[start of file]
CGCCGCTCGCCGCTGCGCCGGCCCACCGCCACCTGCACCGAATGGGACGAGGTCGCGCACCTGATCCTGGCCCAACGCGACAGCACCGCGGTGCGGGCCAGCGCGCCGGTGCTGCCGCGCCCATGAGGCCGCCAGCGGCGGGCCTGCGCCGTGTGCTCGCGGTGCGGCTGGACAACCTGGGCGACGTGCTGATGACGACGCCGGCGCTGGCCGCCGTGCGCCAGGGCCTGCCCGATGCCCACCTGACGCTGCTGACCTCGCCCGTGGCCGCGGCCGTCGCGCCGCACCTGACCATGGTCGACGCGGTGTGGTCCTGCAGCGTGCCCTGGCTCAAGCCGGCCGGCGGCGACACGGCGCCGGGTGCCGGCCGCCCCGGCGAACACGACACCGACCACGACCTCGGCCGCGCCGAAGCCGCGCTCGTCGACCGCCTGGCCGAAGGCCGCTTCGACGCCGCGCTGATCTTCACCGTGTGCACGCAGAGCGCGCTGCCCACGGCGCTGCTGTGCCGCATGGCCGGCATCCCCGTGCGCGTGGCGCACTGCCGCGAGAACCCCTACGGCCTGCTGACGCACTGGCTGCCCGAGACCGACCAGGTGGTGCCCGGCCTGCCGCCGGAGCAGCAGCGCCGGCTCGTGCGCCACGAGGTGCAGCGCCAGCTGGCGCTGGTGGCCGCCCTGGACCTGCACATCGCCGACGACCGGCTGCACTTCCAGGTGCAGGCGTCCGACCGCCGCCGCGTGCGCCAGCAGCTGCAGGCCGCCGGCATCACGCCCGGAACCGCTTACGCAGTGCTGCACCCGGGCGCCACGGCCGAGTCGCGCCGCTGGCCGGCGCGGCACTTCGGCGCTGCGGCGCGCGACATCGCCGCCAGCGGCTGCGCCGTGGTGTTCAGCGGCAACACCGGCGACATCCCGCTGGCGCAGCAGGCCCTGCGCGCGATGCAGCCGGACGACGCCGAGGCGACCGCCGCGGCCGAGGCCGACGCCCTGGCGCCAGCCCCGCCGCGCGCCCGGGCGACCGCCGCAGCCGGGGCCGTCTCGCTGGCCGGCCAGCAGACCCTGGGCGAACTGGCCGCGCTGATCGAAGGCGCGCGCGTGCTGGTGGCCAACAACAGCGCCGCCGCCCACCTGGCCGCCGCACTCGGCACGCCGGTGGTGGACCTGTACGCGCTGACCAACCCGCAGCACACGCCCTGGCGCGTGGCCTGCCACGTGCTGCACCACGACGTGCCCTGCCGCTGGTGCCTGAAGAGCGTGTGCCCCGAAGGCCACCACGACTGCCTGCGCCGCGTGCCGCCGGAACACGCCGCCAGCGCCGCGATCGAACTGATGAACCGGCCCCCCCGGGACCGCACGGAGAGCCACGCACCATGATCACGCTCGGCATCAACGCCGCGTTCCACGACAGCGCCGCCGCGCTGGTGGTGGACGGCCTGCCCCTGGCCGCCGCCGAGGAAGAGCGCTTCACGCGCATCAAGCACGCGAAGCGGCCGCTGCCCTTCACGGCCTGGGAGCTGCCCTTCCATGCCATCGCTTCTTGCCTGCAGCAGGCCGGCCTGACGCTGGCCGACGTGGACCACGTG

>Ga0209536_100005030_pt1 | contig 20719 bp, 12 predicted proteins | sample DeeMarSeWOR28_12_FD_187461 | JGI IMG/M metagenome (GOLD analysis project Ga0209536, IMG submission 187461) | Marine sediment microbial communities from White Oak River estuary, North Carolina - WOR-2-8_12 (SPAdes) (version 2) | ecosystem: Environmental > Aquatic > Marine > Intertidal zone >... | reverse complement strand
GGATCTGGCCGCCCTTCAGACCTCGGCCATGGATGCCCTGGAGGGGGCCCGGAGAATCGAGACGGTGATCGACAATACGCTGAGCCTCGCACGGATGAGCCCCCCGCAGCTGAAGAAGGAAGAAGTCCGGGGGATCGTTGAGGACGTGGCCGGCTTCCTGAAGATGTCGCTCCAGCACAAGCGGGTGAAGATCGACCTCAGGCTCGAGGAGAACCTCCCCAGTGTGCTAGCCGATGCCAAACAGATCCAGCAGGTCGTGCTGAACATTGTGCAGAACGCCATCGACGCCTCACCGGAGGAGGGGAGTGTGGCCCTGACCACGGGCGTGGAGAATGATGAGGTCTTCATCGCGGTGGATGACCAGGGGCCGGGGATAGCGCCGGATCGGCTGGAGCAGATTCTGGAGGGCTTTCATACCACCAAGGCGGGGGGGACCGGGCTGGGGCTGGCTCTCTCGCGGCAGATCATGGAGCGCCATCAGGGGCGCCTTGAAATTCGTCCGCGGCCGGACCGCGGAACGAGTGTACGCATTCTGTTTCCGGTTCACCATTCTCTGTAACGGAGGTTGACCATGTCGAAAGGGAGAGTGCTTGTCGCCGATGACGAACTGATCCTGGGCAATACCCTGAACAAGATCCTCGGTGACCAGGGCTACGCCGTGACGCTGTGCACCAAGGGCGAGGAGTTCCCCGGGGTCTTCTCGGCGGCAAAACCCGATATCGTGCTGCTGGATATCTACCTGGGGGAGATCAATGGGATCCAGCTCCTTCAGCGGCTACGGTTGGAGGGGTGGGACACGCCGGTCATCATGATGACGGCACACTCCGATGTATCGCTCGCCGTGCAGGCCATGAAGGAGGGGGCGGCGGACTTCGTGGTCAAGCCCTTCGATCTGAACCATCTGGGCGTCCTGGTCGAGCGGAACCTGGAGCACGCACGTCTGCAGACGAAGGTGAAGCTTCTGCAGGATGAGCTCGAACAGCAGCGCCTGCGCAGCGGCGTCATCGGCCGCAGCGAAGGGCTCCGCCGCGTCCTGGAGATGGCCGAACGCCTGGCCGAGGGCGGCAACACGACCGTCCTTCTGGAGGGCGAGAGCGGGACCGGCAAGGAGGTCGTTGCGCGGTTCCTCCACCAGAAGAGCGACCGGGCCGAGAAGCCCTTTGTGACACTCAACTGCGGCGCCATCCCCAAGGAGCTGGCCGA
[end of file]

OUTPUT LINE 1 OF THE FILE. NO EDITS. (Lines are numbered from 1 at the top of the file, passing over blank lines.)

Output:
CGCCGCTCGCCGCTGCGCCGGCCCACCGCCACCTGCACCGAATGGGACGAGGTCGCGCACCTGATCCTGGCCCAACGCGACAGCACCGCGGTGCGGGCCAGCGCGCCGGTGCTGCCGCGCCCATGAGGCCGCCAGCGGCGGGCCTGCGCCGTGTGCTCGCGGTGCGGCTGGACAACCTGGGCGACGTGCTGATGACGACGCCGGCGCTGGCCGCCGTGCGCCAGGGCCTGCCCGATGCCCACCTGACGCTGCTGACCTCGCCCGTGGCCGCGGCCGTCGCGCCGCACCTGACCATGGTCGACGCGGTGTGGTCCTGCAGCGTGCCCTGGCTCAAGCCGGCCGGCGGCGACACGGCGCCGGGTGCCGGCCGCCCCGGCGAACACGACACCGACCACGACCTCGGCCGCGCCGAAGCCGCGCTCGTCGACCGCCTGGCCGAAGGCCGCTTCGACGCCGCGCTGATCTTCACCGTGTGCACGCAGAGCGCGCTGCCCACGGCGCTGCTGTGCCGCATGGCCGGCATCCCCGTGCGCGTGGCGCACTGCCGCGAGAACCCCTACGGCCTGCTGACGCACTGGCTGCCCGAGACCGACCAGGTGGTGCCCGGCCTGCCGCCGGAGCAGCAGCGCCGGCTCGTGCGCCACGAGGTGCAGCGCCAGCTGGCGCTGGTGGCCGCCCTGGACCTGCACATCGCCGACGACCGGCTGCACTTCCAGGTGCAGGCGTCCGACCGCCGCCGCGTGCGCCAGCAGCTGCAGGCCGCCGGCATCACGCCCGGAACCGCTTACGCAGTGCTGCACCCGGGCGCCACGGCCGAGTCGCGCCGCTGGCCGGCGCGGCACTTCGGCGCTGCGGCGCGCGACATCGCCGCCAGCGGCTGCGCCGTGGTGTTCAGCGGCAACACCGGCGACATCCCGCTGGCGCAGCAGGCCCTGCGCGCGATGCAGCCGGACGACGCCGAGGCGACCGCCGCGGCCGAGGCCGACGCCCTGGCGCCAGCCCCGCCGCGCGCCCGGGCGACCGCCGCAGCCGGGGCCGTCTCGCTGGCCGGCCAGCAGACCCTGGGCGAACTGGCCGCGCTGATCGAAGGCGCGCGCGTGCTGGTGGCCAACAACAGCGCCGCCGCCCACCTGGCCGCCGCACTCGGCACGCCGGTGGTGGACCTGTACGCGCTGACCAACCCGCAGCACACGCCCTGGCGCGTGGCCTGCCACGTGCTGCACCACGACGTGCCCTGCCGCTGGTGCCTGAAGAGCGTGTGCCCCGAAGGCCACCACGACTGCCTGCGCCGCGTGCCGCCGGAACACGCCGCCAGCGCCGCGATCGAACTGATGAACCGGCCCCCCCGGGACCGCACGGAGAGCCACGCACCATGATCACGCTCGGCATCAACGCCGCGTTCCACGACAGCGCCGCCGCGCTGGTGGTGGACGGCCTGCCCCTGGCCGCCGCCGAGGAAGAGCGCTTCACGCGCATCAAGCACGCGAAGCGGCCGCTGCCCTTCACGGCCTGGGAGCTGCCCTTCCATGCCATCGCTTCTTGCCTGCAGCAGGCCGGCCTGACGCTGGCCGACGTGGACCACGTG